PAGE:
The Lies of George Santos: Quantity Over Quality
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In the movie classic, “All About Eve,” George Sanders as the snob theater critic rakes scheming young actress Anne Baxter over the lies she told about her hard-knocks background.
The one where she claims being at a Shubert Theater in San Francisco was a lie too far. That theater never existed, Sanders roars: “That was a stupid lie. Easy to expose. It was unworthy of you.”
George Santos, who flipped a Democratic seat on Long Island, is an even-less talented liar. He got away with it thanks to trusting voters, the sleeping media and a comatose Democratic opposition. He was further helped by Republican insiders who knew it all and considered his resume “a running joke,” but, according to The New York Post, kept quiet about it.
Thus, Santos’ success was not so much a reflection of his mastery of deceit as of a credulous electorate made even easier marks by lazy political professionals. His response when found out was a whined “I’m sorry.”
Santos did not choose his lies wisely. Did he have to lie about working at both Goldman Sachs and Citigroup? Did he have to lie about attending both NYU and Baruch College? “Poor choice of words,” was his explanation.
His lies seem to come in twos whereas getting caught in one lie might have been dismissed as a rough patch. After all, he was vying to enter a caucus in which 139 House Republicans voted — on the record! — to support the very big lie that the 2020 election was stolen.
On Fox News, former Hawaii Rep. Tulsi Gabbard carpet-bombed him about his blatant fabrications. “Look, I agree with what you say,” he responded, then added, “We can debate my resume.”
We will not go over all the particulars in that long-form fiction now, but note some high points. For starters, Santos claimed that his family owned 13 different properties. No record of that real estate empire was found.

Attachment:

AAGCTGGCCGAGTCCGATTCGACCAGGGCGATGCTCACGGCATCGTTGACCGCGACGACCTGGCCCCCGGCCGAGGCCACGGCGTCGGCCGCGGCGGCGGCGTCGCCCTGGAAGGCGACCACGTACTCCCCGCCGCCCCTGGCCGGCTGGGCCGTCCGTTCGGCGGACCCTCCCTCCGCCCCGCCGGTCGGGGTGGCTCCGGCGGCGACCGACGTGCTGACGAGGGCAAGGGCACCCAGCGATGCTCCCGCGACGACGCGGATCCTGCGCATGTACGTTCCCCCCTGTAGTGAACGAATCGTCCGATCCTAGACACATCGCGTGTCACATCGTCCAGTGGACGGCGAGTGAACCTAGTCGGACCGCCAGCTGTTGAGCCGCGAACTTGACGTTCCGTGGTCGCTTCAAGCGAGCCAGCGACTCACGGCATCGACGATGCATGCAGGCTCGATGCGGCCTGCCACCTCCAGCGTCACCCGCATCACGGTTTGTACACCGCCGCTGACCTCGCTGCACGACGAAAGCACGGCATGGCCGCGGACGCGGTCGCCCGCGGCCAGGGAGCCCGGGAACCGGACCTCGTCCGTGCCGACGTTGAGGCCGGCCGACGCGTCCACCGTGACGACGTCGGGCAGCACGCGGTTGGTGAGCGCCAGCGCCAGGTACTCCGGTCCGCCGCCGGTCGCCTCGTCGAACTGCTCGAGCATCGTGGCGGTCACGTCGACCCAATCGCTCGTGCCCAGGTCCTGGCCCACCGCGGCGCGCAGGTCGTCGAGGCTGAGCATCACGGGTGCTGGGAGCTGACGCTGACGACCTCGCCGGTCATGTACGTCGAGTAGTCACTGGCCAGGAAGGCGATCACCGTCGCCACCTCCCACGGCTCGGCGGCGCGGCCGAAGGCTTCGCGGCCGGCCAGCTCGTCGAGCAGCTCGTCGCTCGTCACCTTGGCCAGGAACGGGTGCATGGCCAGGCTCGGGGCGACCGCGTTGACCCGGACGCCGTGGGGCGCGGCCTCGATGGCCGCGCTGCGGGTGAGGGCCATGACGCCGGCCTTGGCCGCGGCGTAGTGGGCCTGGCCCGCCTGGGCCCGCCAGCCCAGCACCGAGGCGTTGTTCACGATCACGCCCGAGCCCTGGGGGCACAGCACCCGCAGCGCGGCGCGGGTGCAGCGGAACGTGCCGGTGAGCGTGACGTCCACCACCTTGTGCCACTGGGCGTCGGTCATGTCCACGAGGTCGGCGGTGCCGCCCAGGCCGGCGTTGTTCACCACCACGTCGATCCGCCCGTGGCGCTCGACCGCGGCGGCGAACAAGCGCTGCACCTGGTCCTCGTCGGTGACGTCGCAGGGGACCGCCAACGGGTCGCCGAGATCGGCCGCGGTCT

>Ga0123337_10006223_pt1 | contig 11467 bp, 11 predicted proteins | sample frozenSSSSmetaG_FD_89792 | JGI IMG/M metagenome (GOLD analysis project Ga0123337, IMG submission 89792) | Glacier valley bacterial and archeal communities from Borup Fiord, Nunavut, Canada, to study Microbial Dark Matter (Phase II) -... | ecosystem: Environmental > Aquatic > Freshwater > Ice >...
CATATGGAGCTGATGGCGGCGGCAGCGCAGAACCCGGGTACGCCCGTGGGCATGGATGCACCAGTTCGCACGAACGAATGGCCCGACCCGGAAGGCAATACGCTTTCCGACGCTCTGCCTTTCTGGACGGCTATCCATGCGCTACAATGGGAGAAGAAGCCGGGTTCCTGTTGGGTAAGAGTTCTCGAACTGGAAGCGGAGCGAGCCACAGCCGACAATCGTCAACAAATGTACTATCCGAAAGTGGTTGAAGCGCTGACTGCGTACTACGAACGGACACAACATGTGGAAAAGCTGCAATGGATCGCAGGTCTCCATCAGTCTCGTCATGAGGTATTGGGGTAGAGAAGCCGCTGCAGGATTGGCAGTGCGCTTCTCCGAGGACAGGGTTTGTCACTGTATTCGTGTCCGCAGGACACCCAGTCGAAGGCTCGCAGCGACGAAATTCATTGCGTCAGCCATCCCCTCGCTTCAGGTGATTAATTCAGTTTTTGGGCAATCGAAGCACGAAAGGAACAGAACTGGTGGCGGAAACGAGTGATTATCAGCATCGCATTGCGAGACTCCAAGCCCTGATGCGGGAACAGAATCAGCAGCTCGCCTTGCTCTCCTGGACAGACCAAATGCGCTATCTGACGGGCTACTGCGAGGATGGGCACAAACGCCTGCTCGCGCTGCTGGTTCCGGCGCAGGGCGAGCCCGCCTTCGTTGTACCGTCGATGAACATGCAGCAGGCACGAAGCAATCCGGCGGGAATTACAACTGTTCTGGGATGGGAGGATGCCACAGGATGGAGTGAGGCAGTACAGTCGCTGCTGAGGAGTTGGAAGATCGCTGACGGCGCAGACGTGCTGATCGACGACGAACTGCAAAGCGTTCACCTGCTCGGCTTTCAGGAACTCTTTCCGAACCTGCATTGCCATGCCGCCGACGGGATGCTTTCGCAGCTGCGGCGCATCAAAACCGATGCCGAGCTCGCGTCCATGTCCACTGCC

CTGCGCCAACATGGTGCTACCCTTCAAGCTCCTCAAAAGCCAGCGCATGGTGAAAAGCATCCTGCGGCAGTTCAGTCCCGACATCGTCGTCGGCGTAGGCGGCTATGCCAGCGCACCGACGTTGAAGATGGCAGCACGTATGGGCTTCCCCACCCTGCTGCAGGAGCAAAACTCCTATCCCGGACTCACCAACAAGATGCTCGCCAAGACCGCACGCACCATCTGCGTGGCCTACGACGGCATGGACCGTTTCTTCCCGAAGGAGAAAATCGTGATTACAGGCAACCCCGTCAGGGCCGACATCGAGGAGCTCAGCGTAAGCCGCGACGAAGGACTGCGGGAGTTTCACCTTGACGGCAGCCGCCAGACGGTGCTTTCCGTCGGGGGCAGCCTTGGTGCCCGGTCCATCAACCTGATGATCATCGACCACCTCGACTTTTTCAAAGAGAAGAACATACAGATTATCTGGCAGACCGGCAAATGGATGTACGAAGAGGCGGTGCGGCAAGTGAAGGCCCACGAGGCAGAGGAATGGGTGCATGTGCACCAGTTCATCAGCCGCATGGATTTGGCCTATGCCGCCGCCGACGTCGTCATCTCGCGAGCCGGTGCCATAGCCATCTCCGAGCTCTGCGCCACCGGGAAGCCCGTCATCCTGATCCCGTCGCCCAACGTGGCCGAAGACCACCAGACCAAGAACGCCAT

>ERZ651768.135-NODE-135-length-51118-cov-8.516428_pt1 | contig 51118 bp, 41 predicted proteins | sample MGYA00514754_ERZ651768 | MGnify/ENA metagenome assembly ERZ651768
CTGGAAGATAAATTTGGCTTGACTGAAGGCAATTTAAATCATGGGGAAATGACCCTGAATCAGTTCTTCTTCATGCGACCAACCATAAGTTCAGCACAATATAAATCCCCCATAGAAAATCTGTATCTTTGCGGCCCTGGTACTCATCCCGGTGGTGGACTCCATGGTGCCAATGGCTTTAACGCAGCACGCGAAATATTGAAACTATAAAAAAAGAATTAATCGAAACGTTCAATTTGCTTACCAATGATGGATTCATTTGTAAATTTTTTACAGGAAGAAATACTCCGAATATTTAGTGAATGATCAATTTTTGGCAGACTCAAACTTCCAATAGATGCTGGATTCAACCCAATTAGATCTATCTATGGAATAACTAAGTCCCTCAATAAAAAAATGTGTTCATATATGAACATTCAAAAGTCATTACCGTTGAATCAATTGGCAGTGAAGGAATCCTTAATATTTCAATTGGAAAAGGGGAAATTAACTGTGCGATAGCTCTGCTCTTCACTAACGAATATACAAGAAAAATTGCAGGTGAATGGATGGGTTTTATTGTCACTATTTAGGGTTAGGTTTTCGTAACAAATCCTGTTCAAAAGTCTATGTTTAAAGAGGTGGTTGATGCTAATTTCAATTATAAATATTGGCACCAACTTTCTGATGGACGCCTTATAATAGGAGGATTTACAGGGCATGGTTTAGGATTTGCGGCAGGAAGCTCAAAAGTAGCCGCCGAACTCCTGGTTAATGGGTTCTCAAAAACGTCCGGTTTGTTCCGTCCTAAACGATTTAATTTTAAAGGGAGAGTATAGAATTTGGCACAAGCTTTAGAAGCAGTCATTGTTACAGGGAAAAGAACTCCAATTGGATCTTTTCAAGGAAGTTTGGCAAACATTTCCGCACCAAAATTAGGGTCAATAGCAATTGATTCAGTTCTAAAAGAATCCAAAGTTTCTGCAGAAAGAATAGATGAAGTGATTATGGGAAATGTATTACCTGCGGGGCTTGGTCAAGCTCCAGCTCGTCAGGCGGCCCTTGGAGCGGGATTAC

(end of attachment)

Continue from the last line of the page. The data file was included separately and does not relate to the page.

It was learned, however, that Santos was a deadbeat tenant in Sunnyside, Queens, rental, and ordered by a judge to pay more than $12,000 to a former landlord. Santos was asked whether he had ever paid the arrears. He had not.
So much for his $10-million mansion in the Hamptons.
Where did Santos obtain the $700,000 he loaned to his congressional campaign? That would be interesting to know.
Related or not, he recently worked for a company called Harbor City Capital. The Securities and Exchange Commission accused the Florida-based operation “a $17 million Ponzi scheme,” according to Forbes.
A native of Brazil, Santos claimed to have been part Jewish through his maternal side. He could have gotten away with that vague claim, which he used to great effect — starting campaign letters in his heavily Jewish district with “As a proud American Jew … “ And he was clever enough to refer to himself as a Catholic who identified as “Jew-ish,” rather than explain the obvious facts of his religious background.
And so it was unworthy of him to risk exposure by weaving a story that his mother’s parents had escaped the Holocaust in Europe. They were apparently born in Brazil.
That was a stupid lie. Many of his Jewish constituents would have wanted to learn the details of his grandparents’ story, and the truth would have come out. The Republican Jewish Coalition is not amused.
Santos, who says he is gay, also claimed to have lost four employees at the gay Pulse nightclub in Orlando. Turns out he didn’t.
Santos insists “I’m not some mythical creature that was invented.” And to further reassure constituents, he adds, “I’m still the same guy.” That’s something he should hope they don’t believe.
Follow Froma Harrop on Twitter @FromaHarrop. She can be reached at firstname.lastname@example.org. To find out more about Froma Harrop and read features by other Creators writers and cartoonists, visit the Creators webpage at www.creators.com.
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